Many golf courses are interested in making capital improvements to their golf course facilities. There are a number of considerations one needs to be aware of throughout a capital improvement project. Proper planning will make a project run smoothly and, most importantly, there will be a less likelihood of any surprises, financial or otherwise.
TEAM: First, it is important to assemble the right team for any project. This team may include the owner, general manager, superintendent, department head(s), club members, lawyer, engineer and design architect. The contractor for the project will usually be picked after the site and building plans have been formulated and a bid package has been put together. Regular meetings of this group should be scheduled throughout the different phases of the project. Communication is key!
GOALS: Outline all the reasons for a proposed project. Consider an evaluation of the current facility which will illuminate its strengths and weaknesses regarding industry standards, safety and, if applicable, environmental issues. If there is more than one site being considered for the project, an evaluation of each site should be completed. A facility and/or site evaluation report will give all concerned individuals the same information on which to base their decisions.
SCHEDULE: A preliminary project timeline should be developed. Consideration should be given for financing, design, local board approvals (planning board, wetlands board, etc.) and construction. This will allow the project team to plan ample time for the different processes to take place in such a way that the project will occur when it is the least disruptive to the overall operation of the golf course. As each phase is completed, this timeline should be updated.
FINANCE: It is important that the club have a good idea as to the level of financing available. Knowing the amount of funding will allow the club to have a solid number from which to formulate a project budget. This budget should include professional/consulting fees, permitting costs, engineering costs, construction costs and a contingency amount.
PERMITTING: For most major building projects there is a review and permitting process that must be completed with the local municipality. Each city or town can vary in their requirements. Normally there will be a review process in front of one or more boards (planning board, design board and zoning board). The number of meetings, the order of meetings and the boards involved will depend on the project and the municipality. A preliminary meeting with local officials is an effective way to determine a permit approval schedule.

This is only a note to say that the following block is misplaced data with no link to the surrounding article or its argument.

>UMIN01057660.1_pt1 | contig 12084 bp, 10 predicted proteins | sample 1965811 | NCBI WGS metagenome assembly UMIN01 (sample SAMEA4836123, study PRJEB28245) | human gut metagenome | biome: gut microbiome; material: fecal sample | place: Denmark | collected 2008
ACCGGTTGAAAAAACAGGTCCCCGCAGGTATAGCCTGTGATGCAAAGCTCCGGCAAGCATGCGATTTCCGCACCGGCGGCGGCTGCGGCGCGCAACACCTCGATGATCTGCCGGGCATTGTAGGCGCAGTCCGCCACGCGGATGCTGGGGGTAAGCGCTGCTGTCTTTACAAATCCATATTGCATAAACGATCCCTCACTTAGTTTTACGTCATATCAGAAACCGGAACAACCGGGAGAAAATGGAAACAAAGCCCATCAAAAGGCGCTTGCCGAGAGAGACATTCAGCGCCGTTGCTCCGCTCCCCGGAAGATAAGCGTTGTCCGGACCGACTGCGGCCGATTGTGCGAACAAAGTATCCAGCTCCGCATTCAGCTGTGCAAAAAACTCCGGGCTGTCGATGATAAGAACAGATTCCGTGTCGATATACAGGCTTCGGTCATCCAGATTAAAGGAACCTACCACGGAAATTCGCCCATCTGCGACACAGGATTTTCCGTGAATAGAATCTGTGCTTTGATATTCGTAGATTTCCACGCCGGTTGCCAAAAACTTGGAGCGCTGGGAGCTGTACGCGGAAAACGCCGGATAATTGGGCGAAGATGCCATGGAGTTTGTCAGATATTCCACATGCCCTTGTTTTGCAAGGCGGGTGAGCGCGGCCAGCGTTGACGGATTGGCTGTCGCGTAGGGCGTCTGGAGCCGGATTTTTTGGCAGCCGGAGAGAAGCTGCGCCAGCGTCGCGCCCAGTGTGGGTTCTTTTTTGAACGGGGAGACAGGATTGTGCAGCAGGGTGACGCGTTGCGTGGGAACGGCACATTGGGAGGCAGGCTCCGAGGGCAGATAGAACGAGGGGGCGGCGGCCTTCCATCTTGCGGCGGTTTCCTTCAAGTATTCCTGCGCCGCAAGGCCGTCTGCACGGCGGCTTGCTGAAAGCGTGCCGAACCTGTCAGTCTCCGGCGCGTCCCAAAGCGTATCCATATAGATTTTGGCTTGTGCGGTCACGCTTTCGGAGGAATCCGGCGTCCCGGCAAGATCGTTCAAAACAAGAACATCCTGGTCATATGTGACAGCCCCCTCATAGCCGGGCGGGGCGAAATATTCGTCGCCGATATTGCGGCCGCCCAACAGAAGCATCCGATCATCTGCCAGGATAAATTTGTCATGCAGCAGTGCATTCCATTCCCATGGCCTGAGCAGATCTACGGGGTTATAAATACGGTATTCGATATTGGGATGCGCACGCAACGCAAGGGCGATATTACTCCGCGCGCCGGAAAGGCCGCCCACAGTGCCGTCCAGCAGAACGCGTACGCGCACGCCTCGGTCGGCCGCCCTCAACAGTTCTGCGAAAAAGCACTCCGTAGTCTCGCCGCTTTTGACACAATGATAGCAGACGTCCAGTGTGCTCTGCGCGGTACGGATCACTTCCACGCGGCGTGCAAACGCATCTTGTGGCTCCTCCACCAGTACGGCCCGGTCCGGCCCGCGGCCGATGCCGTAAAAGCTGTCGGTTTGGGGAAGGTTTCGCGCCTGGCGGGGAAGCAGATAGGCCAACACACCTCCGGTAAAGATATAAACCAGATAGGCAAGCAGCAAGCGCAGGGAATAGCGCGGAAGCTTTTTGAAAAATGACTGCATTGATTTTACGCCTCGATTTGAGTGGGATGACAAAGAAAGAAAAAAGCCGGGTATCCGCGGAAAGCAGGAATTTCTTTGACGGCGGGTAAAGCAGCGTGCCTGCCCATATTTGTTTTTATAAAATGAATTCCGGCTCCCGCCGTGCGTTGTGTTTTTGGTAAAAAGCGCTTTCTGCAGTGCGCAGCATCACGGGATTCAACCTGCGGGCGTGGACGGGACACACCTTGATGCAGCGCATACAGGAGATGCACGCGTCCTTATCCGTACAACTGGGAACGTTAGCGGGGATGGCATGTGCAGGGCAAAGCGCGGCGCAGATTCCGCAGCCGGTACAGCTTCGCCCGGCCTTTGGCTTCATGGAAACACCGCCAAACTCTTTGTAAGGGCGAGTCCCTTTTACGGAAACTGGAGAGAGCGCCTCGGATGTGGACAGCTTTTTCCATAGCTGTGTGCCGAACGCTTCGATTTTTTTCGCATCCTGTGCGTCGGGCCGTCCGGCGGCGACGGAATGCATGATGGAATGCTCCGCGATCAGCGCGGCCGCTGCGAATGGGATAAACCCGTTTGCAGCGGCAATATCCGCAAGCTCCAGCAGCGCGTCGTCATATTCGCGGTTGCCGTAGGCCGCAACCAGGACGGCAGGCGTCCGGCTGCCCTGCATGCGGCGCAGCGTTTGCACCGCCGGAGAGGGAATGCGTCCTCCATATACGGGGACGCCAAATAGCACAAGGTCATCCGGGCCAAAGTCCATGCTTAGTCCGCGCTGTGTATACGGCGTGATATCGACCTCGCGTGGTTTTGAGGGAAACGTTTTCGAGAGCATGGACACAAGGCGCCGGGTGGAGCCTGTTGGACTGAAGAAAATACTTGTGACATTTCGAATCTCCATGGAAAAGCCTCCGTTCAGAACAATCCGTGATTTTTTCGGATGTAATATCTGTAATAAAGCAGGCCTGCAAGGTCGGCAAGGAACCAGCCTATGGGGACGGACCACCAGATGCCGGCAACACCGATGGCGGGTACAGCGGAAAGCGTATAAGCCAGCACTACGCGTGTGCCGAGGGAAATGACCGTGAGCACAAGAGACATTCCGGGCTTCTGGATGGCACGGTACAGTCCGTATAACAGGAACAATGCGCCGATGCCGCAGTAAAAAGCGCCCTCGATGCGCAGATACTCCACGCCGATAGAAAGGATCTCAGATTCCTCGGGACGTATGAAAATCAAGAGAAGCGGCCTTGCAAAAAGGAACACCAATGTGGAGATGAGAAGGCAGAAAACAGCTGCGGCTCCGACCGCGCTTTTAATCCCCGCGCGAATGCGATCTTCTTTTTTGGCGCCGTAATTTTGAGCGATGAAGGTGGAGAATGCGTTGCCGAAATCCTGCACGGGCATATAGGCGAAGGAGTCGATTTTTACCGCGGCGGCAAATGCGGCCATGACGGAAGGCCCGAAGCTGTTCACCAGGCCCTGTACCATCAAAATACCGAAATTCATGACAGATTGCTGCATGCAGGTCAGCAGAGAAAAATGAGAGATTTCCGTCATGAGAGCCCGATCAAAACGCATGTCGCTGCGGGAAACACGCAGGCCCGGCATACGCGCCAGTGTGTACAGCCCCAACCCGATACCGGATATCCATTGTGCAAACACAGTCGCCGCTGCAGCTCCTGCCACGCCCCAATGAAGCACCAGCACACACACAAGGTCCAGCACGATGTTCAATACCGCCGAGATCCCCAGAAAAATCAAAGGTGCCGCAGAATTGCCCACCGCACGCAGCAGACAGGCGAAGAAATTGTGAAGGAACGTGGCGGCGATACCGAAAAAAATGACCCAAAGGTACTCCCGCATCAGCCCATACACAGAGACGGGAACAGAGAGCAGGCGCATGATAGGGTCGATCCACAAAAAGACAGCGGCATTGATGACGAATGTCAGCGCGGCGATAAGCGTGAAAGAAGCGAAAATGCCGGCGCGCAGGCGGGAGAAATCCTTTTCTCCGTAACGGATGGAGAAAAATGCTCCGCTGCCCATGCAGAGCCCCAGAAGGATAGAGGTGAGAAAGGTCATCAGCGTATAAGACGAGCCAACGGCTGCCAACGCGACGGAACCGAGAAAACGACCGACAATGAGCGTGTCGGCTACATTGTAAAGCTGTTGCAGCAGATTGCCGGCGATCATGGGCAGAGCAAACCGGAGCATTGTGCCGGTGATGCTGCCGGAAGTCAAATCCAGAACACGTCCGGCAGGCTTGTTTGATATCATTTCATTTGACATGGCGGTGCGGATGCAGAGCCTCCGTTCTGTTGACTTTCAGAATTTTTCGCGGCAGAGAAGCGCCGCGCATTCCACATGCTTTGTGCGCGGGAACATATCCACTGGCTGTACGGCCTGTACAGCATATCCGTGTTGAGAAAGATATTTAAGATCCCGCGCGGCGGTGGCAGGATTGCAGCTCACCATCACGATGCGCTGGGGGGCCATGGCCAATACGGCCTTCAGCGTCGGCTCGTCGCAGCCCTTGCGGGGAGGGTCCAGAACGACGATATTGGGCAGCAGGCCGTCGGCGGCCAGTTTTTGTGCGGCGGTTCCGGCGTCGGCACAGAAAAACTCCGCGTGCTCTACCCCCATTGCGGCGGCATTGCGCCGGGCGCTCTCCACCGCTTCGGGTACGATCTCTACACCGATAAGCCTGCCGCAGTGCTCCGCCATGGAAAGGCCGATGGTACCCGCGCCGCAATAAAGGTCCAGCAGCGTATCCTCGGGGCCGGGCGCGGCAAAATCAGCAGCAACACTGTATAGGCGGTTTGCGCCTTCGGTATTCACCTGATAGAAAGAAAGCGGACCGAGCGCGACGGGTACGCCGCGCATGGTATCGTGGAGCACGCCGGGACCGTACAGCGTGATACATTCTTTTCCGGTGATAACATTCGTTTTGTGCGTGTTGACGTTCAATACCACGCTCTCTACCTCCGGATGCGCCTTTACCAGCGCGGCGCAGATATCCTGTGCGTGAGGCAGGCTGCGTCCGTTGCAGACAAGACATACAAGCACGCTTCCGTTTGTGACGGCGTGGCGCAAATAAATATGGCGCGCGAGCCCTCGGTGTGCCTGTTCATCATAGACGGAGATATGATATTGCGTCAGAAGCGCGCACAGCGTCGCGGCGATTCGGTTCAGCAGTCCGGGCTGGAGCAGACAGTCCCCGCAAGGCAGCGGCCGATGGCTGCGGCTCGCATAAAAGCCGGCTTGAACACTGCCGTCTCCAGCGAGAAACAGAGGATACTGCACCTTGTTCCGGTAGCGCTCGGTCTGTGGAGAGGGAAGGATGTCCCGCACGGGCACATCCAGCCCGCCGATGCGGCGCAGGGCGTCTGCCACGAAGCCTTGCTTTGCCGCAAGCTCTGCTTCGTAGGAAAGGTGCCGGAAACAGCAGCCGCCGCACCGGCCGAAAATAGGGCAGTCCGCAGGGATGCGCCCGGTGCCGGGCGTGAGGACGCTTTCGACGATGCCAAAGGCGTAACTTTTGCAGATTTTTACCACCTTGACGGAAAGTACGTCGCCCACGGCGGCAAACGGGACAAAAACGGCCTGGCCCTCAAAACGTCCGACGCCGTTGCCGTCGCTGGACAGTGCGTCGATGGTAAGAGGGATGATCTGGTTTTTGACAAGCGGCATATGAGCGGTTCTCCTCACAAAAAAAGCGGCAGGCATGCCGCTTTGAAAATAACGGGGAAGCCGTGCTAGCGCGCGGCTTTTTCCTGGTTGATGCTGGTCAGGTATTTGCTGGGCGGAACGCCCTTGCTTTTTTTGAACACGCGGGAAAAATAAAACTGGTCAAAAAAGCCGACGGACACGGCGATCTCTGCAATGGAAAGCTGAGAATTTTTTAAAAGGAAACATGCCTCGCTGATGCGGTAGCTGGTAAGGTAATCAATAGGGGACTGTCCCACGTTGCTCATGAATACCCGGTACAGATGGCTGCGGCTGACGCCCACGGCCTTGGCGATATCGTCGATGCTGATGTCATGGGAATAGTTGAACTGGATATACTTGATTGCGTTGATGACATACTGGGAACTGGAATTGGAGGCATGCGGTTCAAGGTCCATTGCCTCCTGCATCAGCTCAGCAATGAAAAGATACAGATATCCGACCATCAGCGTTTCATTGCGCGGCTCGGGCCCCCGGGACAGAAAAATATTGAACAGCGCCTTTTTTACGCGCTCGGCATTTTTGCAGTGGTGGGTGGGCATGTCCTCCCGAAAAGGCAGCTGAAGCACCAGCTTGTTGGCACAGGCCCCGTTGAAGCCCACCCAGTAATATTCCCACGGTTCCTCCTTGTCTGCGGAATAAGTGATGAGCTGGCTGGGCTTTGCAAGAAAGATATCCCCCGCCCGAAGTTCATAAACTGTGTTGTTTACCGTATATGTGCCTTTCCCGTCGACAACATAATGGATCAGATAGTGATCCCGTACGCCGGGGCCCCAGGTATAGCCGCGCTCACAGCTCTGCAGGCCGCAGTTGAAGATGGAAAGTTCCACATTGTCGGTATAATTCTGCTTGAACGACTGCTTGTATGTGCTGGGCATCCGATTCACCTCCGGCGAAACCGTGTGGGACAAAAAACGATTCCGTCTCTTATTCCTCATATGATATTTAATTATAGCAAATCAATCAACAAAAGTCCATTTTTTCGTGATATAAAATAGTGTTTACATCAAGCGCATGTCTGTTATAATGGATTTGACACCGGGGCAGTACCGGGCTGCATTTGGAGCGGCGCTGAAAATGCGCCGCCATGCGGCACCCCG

MASTER PLAN: Creating a master plan will show the site and illustrate approximate building sizes and locations, parking, traffic flow, etc. All setbacks and local ordinances are taken into consideration in a master plan. This is a useful tool to use in preliminary meetings with local officials and, in the case where the project may not be able to be completed all at once, provide a development map to be implemented over a period of time. It is another review tool for decision makers before taking the next step of final design. This is also a stage where rough project cost estimates can be obtained.
DESIGN: Final designs are necessary to receive building permits and contractor bids for the project. These designs layout, in detail, all facets of the buildings to include: floor plans, elevations, building sections, foundation plans, plumbing diagrams, electrical plans, and detailed specifications on materials and responsibilities of the owner and contractor.
CONSTRUCTION: It is important to pick a contractor with prior experience in the type of project you are considering. Having three to five experienced contractors bid on the project will give the deciding committee the most information with which to make a decision on who will get the job. It is important that the committee have the potential candidates come in and review their bids in order to be clear on all details before making a decision. Often these interview processes will require several meetings as the field is reduced and the finalists can exercise “best price options.” Pricing, materials and adherence to schedule are all major factors in the decision making process.
Having the right people on your committee, doing the proper planning and scheduling and choosing the right contractor is the key to a successful capital improvement project that will be on budget, run smoothly and be completed on a timely basis with the least effect on your club’s overall operation.
GOLF STRUCTURE ALTERNATIVES (GSA), whose founder and president, Roger Mulloy, PE, CSP, CPEA, brings over 30 years of experience to the planning, design and development of quality, custom golf course facilities. Whether you are building new or upgrading an existing structure, GSA offers the professional expertise required for the successful completion of your golf course building project. Our services are tailored to serve your needs. More information can be found on the company’s website; www.golfstructures.com. E-mail: email@example.com Phone: 603.379.1000